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A physical therapist works on a patients leg while another therapist watches and takes notes
Physical therapist with patient

“It takes a village to raise a child”


A photo of a group of children exercising.It’s an African proverb that we’ve all heard before, highlighting the importance of the community with helping children to experience the world and grow in a safe environment.  Nowhere is that more true than in the world of Special Olympics.  Many of us know that Special Olympics provides athletic opportunities for people with intellectual disabilities (ID), but don’t realize that it does so much more.  Special Olympics also provides opportunities for people with ID to experience leadership, success, and community inclusion, as well as develop the skills to act and live independently.  Most importantly, Special Olympics allows people with ID to access necessary healthcare services through regular screenings at sporting competitions.  It may come as a surprise to you that even in the US, people with ID are greatly under-served when it comes to healthcare – while socioeconomic status plays a role, the great majority is due to bias that health conditions are a result of IDs, as well as the inability of people with ID to advocate for their needs. 


Eunice Kennedy Shriver, who started the Special Olympics in 1968, recognized this fact when she took her sister Rosemary to the dentist and was told that the only answer to her sister’s tooth decay was to remove all of her teeth.  Eunice knew this option was only offered because her sister had ID and found a dentist that would help Rosemary rehabilitate and keep her teeth, allowing her to eat normally for the rest of her life.  Eunice then helped Special Olympics launch Healthy Athletes in 1997 to provide screenings for people with ID in many different health disciplines – general health, dentistry, optometry, audiology, podiatry, physical therapy, and sport psychology.  Special Olympics is not only the largest sports organization in the world, but also the largest health organization worldwide A photo of a young boy doing sit ups.because of the millions of volunteers across the globe who donate their time to ensure that the 11 million athletes can train, can compete, can be successful, can be leaders, and most importantly, can be healthy to live long and full lives.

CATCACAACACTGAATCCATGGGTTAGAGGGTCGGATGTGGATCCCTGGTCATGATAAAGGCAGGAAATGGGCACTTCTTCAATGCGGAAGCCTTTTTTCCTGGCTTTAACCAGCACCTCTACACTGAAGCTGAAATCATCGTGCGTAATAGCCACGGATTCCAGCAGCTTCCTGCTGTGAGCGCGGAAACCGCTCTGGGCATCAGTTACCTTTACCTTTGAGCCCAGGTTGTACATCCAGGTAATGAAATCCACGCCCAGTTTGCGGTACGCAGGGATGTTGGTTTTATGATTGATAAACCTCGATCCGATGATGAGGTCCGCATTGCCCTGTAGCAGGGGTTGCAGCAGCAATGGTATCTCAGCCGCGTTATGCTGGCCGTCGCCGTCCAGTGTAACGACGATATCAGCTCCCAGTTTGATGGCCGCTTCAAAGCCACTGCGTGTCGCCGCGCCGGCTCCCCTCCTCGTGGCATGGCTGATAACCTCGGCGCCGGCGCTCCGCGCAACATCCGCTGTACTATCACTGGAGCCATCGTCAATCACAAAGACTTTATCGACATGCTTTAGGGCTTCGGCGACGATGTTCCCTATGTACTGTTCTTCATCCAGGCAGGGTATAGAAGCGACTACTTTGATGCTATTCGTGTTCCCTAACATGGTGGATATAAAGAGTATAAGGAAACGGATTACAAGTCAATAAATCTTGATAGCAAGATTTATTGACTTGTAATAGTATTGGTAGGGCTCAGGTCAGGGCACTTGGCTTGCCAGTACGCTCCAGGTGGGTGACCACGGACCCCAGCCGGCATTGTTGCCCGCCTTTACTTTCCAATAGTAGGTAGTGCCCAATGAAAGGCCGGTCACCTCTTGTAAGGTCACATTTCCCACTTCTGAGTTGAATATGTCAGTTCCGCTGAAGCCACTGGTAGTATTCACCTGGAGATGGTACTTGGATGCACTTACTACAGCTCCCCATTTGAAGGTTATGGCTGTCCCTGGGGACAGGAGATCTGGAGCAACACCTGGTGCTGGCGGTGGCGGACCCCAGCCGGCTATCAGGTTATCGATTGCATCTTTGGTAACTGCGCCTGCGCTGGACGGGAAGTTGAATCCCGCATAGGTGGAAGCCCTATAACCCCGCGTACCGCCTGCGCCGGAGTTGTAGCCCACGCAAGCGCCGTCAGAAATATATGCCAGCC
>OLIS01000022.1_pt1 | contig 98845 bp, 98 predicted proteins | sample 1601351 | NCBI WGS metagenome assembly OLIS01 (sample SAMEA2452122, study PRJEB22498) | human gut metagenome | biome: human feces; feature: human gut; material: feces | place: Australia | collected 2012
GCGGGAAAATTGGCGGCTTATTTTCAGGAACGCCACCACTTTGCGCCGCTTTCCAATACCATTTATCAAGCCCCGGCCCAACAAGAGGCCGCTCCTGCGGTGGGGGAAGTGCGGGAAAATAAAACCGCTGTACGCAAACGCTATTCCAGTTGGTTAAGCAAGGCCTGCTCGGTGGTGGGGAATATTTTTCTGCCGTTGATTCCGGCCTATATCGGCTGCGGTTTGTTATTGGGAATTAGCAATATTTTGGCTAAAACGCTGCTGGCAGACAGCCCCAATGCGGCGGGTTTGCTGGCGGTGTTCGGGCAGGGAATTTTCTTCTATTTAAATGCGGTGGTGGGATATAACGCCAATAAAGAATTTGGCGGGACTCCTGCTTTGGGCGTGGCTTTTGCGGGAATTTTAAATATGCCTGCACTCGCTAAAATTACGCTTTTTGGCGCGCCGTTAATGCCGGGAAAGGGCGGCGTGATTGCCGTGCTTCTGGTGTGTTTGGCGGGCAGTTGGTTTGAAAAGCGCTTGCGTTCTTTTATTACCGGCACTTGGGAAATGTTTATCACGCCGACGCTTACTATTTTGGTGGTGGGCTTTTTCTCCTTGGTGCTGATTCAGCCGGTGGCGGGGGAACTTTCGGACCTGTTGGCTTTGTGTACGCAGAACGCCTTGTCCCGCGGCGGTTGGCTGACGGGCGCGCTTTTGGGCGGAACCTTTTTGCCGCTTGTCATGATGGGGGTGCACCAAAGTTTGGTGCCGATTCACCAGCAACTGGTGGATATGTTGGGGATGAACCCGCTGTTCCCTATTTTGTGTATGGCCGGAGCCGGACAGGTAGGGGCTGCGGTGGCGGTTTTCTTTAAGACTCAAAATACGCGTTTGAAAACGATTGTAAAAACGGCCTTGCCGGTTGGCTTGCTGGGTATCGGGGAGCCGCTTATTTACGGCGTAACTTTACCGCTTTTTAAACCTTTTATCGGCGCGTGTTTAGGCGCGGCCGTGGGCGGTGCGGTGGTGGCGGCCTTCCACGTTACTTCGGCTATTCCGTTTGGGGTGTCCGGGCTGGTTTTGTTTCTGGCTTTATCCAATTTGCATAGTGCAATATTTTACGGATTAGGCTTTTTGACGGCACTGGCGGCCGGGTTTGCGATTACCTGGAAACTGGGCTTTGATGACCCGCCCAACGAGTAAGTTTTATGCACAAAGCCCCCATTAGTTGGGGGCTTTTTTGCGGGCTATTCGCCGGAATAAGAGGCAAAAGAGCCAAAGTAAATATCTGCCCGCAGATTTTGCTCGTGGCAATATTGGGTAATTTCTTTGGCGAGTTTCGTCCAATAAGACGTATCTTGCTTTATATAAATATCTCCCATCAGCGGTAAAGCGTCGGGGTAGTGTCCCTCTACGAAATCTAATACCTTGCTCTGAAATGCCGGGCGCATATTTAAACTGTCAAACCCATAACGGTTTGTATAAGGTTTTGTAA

Last weekend, I spent my Saturday at the Special Olympics VT Fall Games with my fellow PT360ers, local therapists, and UVM PT students for the FunFitness Screenings.  Although we work for different clinics locally or, in the case of the PT students, are at different points in our careers, we all were united with one common goal – to provide physical fitness screenings for the 500 Special Olympics VT athletes that were competing that weekend.  I’ve worked the event for five years and have been a co-director for the past three, and it always amazes me how many people volunteer for the Special Olympics.  There are about as many volunteers as athletes - helping officiate the competitions, run the health screenings, provide food & water, and just support the athletes by cheering them on.  This year was no exception and we had the largest turnout for FunFitness volunteers with 60+ UVM PT students, med students, licensed therapists, and general volunteers.  It really re-iterated the “it takes a village” concept to me – we had complete strangers working together to provide healthcare to people they had never A photo of two smiling PT360 physical therapists.met before but would probably never forget.  I know that I never have and I love to see the same athletes return from year to year, excited to beat their "scores" from the year before.


Vermont may be one small piece of the Special Olympics community but these events are repeated all over the world, creating a global community that raises people with ID in an environment of inclusion and success, just as we would want for any child.